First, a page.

Starting with the number 180, take away 9 again and again, joining up the dots as you go. Watch out - don't join all the dots!
Can you see why 2 by 2 could be 5? Can you predict what 2 by 10
Can you make a cycle of pairs that add to make a square number
using all the numbers in the box below, once and once only?
Place the numbers 1 to 10 in the circles so that each number is the
difference between the two numbers just below it.
Can you put the numbers 1 to 8 into the circles so that the four
calculations are correct?
Can you hang weights in the right place to make the equaliser
Use the information about Sally and her brother to find out how many children there are in the Brown family.
Start by putting one million (1 000 000) into the display of your
calculator. Can you reduce this to 7 using just the 7 key and add,
subtract, multiply, divide and equals as many times as you like?
Place the numbers from 1 to 9 in the squares below so that the difference between joined squares is odd. How many different ways can you do this?
Imagine a pyramid which is built in square layers of small cubes. If we number the cubes from the top, starting with 1, can you picture which cubes are directly below this first cube?
Find your way through the grid starting at 2 and following these
operations. What number do you end on?
Make your own double-sided magic square. But can you complete both
sides once you've made the pieces?
Place the numbers 1 to 6 in the circles so that each number is the
difference between the two numbers just below it.
Choose four of the numbers from 1 to 9 to put in the squares so that the differences between joined squares are odd.
If you have only four weights, where could you place them in order
to balance this equaliser?
Make one big triangle so the numbers that touch on the small triangles add to 10. You could use the interactivity to help you.
Choose a symbol to put into the number sentence.
This task, written for the National Young Mathematicians' Award 2016, involves open-topped boxes made with interlocking cubes. Explore the number of units of paint that are needed to cover the boxes. . . .
Use the interactivities to fill in these Carroll diagrams. How do you know where to place the numbers?
This challenge extends the Plants investigation so now four or more children are involved.
The idea of this game is to add or subtract the two numbers on the dice and cover the result on the grid, trying to get a line of three. Are there some numbers that are good to aim for?
This article gives you a few ideas for understanding the Got It! game and how you might find a winning strategy.
In a square in which the houses are evenly spaced, numbers 3 and 10
are opposite each other. What is the smallest and what is the
largest possible number of houses in the square?
This problem is based on a code using two different prime numbers
less than 10. You'll need to multiply them together and shift the
alphabet forwards by the result. Can you decipher the code?
Here you see the front and back views of a dodecahedron. Each
vertex has been numbered so that the numbers around each pentagonal
face add up to 65. Can you find all the missing numbers?
Here is a chance to play a version of the classic Countdown Game.
Can you make a train the same length as Laura's but using three differently coloured rods? Is there only one way of doing it?
In your bank, you have three types of coins. The number of spots shows how much they are worth. Can you choose coins to exchange with the groups given to make the same total?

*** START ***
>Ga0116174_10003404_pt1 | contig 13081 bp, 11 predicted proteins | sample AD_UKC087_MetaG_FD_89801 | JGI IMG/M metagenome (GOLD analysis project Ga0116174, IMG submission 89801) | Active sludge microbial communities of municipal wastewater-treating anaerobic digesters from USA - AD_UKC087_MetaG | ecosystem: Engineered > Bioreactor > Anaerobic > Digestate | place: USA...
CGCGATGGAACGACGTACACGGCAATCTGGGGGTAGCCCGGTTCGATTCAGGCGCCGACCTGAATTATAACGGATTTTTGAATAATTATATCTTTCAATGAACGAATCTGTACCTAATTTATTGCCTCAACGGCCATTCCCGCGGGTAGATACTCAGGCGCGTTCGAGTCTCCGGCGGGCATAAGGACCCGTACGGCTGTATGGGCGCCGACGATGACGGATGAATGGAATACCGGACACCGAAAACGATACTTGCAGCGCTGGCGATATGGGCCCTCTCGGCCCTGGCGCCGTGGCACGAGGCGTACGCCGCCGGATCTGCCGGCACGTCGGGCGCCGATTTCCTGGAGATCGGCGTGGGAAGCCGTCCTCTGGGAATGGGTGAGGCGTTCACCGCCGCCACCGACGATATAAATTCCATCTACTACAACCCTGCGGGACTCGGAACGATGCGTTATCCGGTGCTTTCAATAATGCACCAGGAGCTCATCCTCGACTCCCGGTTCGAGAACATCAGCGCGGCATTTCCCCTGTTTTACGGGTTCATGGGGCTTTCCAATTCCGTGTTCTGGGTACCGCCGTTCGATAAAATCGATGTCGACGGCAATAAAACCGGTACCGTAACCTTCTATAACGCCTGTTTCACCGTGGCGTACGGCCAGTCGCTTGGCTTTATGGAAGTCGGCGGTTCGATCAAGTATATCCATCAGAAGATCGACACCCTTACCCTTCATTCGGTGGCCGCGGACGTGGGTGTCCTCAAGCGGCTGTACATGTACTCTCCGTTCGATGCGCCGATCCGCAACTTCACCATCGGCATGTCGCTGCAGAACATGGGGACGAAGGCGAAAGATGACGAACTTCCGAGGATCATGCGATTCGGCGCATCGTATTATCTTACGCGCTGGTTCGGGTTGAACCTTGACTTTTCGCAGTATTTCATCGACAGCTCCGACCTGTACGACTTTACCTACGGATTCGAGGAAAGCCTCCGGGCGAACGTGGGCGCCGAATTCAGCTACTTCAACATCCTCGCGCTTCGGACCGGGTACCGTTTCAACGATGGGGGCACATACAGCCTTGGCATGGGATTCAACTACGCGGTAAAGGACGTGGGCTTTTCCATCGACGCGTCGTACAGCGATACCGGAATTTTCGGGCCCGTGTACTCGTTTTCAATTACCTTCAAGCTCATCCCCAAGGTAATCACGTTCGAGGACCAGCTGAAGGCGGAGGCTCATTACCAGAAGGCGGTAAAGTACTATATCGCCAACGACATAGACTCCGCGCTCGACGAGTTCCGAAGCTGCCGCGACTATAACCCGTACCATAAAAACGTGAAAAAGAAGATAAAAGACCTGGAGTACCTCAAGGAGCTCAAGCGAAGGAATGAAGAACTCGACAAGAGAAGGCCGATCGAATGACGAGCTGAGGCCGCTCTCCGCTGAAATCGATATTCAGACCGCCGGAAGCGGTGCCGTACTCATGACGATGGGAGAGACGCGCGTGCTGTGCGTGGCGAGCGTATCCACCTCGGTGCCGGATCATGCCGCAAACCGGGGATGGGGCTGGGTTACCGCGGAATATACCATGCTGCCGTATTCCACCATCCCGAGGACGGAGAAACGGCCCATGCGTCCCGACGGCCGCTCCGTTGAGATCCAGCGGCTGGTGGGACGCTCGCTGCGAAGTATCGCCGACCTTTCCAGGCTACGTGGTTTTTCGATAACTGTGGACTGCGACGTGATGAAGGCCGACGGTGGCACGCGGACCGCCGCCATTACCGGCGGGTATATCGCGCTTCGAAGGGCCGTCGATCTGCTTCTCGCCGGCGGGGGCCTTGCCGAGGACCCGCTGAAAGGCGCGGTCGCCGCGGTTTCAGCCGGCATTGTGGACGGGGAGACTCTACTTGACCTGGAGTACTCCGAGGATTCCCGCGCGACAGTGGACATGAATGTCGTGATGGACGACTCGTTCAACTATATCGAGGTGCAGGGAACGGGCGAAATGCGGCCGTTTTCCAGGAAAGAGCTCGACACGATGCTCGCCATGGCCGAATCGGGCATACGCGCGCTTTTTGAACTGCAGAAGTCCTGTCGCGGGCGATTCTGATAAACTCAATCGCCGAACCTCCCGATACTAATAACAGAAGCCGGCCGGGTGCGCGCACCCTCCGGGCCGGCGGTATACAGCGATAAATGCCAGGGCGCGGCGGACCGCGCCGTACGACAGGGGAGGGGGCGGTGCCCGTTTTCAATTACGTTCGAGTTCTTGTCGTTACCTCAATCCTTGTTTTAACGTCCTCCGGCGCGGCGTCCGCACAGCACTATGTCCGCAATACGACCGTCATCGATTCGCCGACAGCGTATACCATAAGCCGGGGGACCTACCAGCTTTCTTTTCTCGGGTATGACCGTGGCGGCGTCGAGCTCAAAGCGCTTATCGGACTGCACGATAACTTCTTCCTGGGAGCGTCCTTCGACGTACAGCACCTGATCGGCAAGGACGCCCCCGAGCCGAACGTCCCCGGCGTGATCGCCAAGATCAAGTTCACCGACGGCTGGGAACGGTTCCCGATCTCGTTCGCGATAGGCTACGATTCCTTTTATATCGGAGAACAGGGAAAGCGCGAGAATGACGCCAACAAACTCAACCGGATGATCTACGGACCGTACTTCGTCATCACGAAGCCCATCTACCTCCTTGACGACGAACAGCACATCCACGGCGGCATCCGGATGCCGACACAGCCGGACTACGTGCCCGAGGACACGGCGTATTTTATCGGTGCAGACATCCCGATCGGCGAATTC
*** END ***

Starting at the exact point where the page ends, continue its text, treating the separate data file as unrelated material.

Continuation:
Place six toy ladybirds into the box so that there are two ladybirds in every column and every row.
Can you each work out the number on your card? What do you notice?
How could you sort the cards?
This challenging activity involves finding different ways to distribute fifteen items among four sets, when the sets must include three, four, five and six items.
This is an adding game for two players.
If you hang two weights on one side of this balance, in how many different ways can you hang three weights on the other side for it to be balanced?
First Connect Three game for an adult and child. Use the dice numbers and either addition or subtraction to get three numbers in a straight line.
Ahmed is making rods using different numbers of cubes. Which rod is twice the length of his first rod?
Use the number weights to find different ways of balancing the equaliser.
Can you use the numbers on the dice to reach your end of the number line before your partner beats you?
Choose four different digits from 1-9 and put one in each box so that the resulting four two-digit numbers add to a total of 100.
How have the numbers been placed in this Carroll diagram? Which labels would you put on each row and column?
There are to be 6 homes built on a new development site. They could
be semi-detached, detached or terraced houses. How many different
combinations of these can you find?
Ram divided 15 pennies among four small bags. He could then pay any sum of money from 1p to 15p without opening any bag. How many pennies did Ram put in each bag?
Who said that adding couldn't be fun?
Use these head, body and leg pieces to make Robot Monsters which are different heights.
Can you substitute numbers for the letters in these sums?
Ben has five coins in his pocket. How much money might he have?
Add the sum of the squares of four numbers between 10 and 20 to the
sum of the squares of three numbers less than 6 to make the square
of another, larger, number.
Zumf makes spectacles for the residents of the planet Zargon, who
have either 3 eyes or 4 eyes. How many lenses will Zumf need to
make all the different orders for 9 families?
This magic square has operations written in it, to make it into a
maze. Start wherever you like, go through every cell and go out a
total of 15!
An old game but lots of arithmetic!
Move from the START to the FINISH by moving across or down to the
next square. Can you find a route to make these totals?